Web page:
Sitharaman is now India’s first full-time woman Defence Minister
In a big promotion, Nirmala Sitharaman today became the first woman to become a full-time Defence Minister of the country as she faced the challenge of speeding up modernisation of the three forces in her new role.
58-year-old Sitharaman, a Rajya Sabha member, is the second woman to take charge of the crucial ministry as Indira Gandhi, as the Prime Minister, had also held the portfolio in the seventies.
Her elevation is seen as reward for her good work as the Commerce Minister. Finance Minister Arun Jaitley was handling the Defence Ministry after Manohar Parrikar quit to become the Goa’s chief minister in March.
Sitharaman will now be a member of the crucial Cabinet Committee on Security whose members include the prime minister, home minister, external affairs minister and the finance minister.
“Somebody who has come from a small town, grown into the party with all the support of the leadership, and if given such responsibility, it just makes you feel sometimes that cosmic grace is there. Otherwise, it is impossible,” she told reporters.
Sitharaman said she was just overwhelmed and humbled.
“I am sure, now that I have an extremely competent successor in Nirmala Sitharaman, she will carry the road forward,” Jaitley said congratulating Sitharaman.
One of the BJP’s chief spokespersons before its ascent to power, Sitharaman is an alumna of the prestigious Jawaharlal Nehru University (JNU).
As the Defence Minister, Sitharaman will face several challenges, including strengthening of the combat capabilities of the Army, Navy and the Air Force due to changing regional security matrix and geo-political dynamics.
Defence experts feel the frequency of incidents of incursions by the Chinese Army may go up in the coming months and years after the Dokalam face-off, and Sitharaman may face a challenge in handling such complex issues.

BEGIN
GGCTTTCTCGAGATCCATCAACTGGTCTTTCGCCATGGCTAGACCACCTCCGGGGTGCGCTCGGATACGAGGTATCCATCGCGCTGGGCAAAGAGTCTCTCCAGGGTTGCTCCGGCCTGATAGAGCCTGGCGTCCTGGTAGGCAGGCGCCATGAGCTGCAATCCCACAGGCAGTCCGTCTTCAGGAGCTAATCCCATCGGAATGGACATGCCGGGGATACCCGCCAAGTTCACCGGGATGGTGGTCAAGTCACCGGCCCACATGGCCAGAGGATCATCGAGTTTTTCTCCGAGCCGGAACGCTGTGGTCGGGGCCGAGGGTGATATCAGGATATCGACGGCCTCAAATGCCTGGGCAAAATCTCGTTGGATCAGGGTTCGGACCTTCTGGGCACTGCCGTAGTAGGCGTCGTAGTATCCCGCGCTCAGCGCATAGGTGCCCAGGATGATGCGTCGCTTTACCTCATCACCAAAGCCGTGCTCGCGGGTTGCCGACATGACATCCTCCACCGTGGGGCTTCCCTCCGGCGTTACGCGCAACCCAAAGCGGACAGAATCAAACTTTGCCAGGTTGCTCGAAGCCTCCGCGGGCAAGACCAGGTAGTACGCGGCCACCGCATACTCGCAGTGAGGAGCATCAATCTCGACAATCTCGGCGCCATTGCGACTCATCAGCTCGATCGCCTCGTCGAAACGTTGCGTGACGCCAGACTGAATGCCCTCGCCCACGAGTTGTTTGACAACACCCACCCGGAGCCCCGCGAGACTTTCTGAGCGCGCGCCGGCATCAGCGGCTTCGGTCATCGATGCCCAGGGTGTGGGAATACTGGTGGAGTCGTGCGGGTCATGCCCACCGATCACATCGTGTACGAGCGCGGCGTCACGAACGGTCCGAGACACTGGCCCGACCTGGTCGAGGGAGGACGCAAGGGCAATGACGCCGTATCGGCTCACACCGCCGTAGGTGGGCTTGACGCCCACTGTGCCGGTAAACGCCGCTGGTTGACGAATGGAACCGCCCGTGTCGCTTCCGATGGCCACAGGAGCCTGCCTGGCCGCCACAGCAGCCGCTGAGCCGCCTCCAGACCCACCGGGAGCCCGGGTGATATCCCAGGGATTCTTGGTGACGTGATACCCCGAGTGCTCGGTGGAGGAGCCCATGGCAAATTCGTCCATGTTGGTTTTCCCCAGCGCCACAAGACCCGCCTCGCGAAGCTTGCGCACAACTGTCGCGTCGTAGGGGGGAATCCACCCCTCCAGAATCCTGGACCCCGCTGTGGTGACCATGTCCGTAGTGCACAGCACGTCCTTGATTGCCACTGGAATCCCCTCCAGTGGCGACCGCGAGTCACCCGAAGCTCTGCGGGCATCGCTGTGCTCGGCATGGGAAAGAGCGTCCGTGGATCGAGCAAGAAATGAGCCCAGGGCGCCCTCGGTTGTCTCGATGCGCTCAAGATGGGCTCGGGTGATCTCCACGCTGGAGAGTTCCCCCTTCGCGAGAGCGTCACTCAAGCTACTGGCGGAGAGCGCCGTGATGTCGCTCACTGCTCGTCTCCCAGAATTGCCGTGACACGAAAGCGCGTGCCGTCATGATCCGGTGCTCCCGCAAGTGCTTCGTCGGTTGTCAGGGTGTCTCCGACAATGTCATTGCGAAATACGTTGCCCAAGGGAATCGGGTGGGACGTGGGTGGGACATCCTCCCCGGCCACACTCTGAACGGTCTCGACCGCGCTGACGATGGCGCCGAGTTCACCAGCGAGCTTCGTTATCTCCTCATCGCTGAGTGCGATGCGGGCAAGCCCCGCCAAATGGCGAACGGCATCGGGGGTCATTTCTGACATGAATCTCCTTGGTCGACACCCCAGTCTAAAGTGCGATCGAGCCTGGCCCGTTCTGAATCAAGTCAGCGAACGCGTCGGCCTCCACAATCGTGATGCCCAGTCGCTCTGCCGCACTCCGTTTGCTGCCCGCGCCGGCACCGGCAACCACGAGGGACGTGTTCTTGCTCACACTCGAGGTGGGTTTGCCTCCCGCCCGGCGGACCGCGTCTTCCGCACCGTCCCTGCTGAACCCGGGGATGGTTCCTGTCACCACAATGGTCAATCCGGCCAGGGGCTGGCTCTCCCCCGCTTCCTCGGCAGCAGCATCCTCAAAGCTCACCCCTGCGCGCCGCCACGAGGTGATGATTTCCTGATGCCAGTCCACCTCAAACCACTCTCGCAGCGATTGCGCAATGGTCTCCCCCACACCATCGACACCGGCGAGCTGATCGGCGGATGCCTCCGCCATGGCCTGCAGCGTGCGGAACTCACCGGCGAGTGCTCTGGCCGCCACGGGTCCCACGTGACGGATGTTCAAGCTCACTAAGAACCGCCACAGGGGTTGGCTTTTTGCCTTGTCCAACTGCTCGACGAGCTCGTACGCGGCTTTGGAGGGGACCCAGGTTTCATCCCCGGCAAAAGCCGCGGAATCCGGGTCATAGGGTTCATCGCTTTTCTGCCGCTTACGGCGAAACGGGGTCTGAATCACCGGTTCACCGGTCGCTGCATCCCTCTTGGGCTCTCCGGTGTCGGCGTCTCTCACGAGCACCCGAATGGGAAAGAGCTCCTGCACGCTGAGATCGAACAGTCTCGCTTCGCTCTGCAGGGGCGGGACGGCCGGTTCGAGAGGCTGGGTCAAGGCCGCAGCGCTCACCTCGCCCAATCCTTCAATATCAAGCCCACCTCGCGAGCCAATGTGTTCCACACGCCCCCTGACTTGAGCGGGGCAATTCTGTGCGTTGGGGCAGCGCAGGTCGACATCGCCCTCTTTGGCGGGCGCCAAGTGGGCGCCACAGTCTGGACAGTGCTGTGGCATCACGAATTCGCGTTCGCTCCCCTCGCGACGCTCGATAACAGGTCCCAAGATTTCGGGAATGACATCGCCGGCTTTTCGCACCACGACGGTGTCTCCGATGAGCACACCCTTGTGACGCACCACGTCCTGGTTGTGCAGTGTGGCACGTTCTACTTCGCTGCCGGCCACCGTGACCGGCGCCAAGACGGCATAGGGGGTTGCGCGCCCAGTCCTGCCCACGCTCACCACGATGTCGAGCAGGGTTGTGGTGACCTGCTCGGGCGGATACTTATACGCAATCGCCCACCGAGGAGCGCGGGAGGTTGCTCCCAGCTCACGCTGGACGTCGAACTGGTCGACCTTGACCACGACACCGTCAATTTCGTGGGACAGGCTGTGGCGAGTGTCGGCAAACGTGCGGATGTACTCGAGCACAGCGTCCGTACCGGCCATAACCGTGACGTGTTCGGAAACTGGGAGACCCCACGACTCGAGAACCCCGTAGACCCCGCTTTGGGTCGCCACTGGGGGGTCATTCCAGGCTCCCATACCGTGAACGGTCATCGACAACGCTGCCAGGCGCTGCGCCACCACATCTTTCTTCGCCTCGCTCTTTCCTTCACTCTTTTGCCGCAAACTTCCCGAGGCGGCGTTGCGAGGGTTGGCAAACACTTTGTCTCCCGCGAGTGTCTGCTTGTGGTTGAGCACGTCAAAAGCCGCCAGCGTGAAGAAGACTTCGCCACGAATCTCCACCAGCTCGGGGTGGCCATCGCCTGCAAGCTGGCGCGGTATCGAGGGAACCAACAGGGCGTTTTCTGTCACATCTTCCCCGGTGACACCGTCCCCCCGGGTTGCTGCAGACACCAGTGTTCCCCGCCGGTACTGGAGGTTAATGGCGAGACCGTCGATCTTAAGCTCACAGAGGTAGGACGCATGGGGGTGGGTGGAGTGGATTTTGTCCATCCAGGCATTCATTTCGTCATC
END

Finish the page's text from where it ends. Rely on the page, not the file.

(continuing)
The government has been focusing on domestic defence production and Sitharaman will have to carry forward a number of big-ticket reform initiatives, including implementing the ambitious “strategic partnership” model with several countries like the United States and Russia.
Under the new model, select Indian private firms will be roped in to build military platforms like submarines and fighter jets in India in partnership with foreign defence majors.
On August 30, the government had announced major reforms in the Indian Army to enhance its combat capability which will include redeployment of nearly 57,000 officers and other ranks. She will have to play a key role in implementing this initiative.
Sitharaman also faces the challenge of modernising the defence research organisations and various other defence public sector undertakings.
Parrikar’s tenure as the Defence Minister saw the clearance of a raft of arms deals, besides simplification of the acquisition process. He had also pushed for a number of stalled acquisition projects.
However, majority of the military modernisation programmes are delayed due to administrative hurdles and various other reasons.
Sitharaman is from Madurai in Tamil Nadu who had obtained a BA degree from Seethalakshmi Ramaswamy College in Tiruchirappalli and an MA degree in economics from the Jawaharlal Nehru University.